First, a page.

Yore and you’re are easily confused words.
The spell-check application of most word processing software programs would not catch a slip-up of these two words. Spell-check is looking for words that aren’t in its dictionary, and words that resemble words in its dictionary, but are possibly spelled wrong. Spell-check isn’t perfect. It doesn’t know and can’t guess what word you wanted, or what word you meant, it can only judge the words on the page. If you used words that are all spelled correctly, it gives you a pass anyway.
Autocorrect suggests words that start with the same letters. It’s suggesting what word you may want to save time, but quite often, its suggestions are pretty off base. They don’t help you out, but they do make you laugh.
Yore (“yohr”; rhymes with bore, fore, core, more) is a noun. It is another way of saying the past, yesteryear, the olden days. It’s not a word that appears in everyday conversation in the 2010s, but it does appear in songs lyrics, like Christmas carols.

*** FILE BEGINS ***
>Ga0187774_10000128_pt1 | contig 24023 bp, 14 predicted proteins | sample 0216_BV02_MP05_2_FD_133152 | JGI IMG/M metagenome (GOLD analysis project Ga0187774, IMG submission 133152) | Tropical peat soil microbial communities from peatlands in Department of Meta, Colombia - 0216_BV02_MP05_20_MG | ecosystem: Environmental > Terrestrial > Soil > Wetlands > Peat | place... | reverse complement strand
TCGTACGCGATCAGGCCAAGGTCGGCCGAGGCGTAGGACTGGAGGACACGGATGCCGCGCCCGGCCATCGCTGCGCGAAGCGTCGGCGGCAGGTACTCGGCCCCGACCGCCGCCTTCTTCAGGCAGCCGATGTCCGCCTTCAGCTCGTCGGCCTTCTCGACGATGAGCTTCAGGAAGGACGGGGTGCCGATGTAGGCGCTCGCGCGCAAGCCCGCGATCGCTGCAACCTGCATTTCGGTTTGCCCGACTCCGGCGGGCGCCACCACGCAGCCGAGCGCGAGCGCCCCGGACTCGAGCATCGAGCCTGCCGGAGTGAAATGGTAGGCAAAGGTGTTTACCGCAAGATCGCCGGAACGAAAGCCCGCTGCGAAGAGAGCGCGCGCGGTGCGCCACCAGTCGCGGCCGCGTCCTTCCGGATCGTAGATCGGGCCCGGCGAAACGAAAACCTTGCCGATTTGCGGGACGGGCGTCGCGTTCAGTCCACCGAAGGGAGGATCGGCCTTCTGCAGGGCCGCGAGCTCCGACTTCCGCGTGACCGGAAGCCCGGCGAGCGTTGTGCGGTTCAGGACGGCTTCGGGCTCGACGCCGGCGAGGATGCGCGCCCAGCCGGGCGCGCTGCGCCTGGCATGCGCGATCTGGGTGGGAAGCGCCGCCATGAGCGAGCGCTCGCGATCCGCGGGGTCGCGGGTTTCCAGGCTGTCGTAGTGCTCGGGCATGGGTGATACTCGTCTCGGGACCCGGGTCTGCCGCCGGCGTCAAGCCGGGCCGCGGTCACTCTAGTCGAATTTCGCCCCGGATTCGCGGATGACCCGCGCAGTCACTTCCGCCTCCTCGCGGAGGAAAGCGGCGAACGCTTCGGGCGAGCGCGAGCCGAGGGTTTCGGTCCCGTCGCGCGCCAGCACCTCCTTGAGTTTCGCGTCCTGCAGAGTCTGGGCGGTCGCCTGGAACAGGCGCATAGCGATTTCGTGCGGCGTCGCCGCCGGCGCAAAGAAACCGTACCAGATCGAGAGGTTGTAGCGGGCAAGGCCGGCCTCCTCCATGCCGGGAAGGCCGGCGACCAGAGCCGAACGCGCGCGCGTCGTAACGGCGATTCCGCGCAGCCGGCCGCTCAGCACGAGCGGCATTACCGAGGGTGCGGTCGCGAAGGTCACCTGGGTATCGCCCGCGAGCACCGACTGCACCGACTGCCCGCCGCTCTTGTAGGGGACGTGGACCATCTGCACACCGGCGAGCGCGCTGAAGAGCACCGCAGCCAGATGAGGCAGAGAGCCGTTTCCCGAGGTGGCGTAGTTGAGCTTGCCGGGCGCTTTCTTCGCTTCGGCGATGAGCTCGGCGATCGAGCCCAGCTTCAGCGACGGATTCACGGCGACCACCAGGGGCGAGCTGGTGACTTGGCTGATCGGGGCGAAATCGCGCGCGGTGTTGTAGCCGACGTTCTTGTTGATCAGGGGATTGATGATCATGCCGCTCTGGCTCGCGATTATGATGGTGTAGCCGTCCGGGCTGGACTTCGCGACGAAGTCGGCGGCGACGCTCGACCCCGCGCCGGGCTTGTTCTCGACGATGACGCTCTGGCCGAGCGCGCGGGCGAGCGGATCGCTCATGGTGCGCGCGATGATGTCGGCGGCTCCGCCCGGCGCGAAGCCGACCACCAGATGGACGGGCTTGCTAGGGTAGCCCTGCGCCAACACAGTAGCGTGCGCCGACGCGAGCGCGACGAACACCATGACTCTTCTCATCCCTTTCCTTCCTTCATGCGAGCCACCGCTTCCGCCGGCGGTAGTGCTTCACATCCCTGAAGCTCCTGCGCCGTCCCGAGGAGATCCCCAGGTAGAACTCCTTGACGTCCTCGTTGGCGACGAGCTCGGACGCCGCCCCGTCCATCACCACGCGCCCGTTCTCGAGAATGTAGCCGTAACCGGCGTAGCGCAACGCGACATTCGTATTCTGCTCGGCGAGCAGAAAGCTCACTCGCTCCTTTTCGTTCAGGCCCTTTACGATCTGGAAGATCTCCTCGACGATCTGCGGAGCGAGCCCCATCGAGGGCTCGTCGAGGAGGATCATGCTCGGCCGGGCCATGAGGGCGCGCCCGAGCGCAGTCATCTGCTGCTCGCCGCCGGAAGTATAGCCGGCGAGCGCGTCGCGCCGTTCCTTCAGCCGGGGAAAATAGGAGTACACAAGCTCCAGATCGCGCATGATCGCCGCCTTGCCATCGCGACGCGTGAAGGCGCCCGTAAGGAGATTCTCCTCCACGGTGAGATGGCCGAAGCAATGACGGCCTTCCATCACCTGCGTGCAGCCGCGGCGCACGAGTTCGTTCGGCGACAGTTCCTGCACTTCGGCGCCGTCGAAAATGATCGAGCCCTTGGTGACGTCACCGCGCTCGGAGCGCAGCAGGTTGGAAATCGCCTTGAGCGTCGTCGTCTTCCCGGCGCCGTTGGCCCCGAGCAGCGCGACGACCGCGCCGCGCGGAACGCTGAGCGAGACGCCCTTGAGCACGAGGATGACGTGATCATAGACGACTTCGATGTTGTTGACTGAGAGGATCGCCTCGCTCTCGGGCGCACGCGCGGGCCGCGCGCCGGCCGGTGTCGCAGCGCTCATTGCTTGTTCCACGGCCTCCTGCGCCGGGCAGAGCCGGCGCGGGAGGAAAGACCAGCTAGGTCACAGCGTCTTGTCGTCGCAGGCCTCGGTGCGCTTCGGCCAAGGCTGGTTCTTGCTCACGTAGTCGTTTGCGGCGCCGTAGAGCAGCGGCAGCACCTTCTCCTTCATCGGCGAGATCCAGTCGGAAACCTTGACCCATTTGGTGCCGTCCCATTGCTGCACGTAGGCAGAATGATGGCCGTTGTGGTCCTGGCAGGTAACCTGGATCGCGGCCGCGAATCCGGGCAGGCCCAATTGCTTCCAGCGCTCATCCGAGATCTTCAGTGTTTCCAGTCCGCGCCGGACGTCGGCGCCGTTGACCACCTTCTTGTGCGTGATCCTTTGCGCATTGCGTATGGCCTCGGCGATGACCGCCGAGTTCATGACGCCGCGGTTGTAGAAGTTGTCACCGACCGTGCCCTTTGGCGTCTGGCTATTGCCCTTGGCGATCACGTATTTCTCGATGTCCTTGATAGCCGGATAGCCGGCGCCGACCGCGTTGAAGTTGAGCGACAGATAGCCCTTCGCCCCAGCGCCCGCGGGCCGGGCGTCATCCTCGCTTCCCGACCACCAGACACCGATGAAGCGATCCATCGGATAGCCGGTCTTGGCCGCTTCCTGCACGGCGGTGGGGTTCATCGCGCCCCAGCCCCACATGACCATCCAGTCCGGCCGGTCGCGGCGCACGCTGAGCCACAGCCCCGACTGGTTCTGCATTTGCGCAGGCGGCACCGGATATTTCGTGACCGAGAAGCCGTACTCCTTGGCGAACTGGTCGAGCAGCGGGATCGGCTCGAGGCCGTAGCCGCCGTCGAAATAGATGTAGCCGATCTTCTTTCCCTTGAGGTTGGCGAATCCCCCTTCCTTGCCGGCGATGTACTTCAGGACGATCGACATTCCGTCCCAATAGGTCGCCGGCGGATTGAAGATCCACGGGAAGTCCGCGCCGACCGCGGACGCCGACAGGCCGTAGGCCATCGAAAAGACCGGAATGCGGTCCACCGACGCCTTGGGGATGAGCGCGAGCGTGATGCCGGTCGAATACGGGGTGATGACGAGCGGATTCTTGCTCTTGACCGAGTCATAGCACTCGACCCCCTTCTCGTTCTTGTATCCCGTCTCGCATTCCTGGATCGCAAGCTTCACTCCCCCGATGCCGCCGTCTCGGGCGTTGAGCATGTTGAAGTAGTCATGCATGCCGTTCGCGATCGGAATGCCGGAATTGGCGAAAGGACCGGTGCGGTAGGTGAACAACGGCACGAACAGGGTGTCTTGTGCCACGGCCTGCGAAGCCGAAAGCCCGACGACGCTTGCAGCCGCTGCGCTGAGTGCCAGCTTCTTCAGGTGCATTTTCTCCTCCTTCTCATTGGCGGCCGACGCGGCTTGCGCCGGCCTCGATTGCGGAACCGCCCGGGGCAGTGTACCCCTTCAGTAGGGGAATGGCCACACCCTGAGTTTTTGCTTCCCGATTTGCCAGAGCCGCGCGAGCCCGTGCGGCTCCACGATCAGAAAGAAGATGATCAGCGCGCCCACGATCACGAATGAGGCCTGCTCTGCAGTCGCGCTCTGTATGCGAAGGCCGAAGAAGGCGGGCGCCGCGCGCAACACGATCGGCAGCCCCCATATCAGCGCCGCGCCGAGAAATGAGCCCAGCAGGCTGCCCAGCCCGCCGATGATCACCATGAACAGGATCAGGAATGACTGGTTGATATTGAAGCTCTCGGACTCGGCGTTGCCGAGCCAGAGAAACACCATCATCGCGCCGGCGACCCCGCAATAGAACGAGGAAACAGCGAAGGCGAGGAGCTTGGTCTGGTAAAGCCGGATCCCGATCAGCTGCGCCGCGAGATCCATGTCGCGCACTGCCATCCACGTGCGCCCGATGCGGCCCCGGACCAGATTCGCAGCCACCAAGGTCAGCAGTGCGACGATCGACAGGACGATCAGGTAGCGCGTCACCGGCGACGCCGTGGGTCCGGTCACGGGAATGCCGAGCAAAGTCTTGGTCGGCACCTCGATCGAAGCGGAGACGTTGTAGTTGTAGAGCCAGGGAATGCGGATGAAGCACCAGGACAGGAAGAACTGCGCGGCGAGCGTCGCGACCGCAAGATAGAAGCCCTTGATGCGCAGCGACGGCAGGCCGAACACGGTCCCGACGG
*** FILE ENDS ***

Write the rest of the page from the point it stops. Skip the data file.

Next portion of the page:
- From the American carol “Have Yourself A Merry Little Christmas”: “here we are as in olden days, happy golden days of yore…”
You’re (pronounced “your”; rhymes with sure, cure) is a contraction of “you are.” If there’s any doubt about whether you need “you’re” or “your” in a sentence, insert “you are” into the sentence in its place. If it sounds awkward, then you probably wanted “your,” the possessive word, instead.
The following story uses both words correctly:
Yuri’s face brightened like he just realized something. “Did I ever tell you about the time the dog fell through the ice on Christmas and I had to fetch it?”
Yuliya said, “You’re repeating yourself, Dad, you just told that story a half hour ago.” She was concerned her dad’s memory had gotten worse in the last year.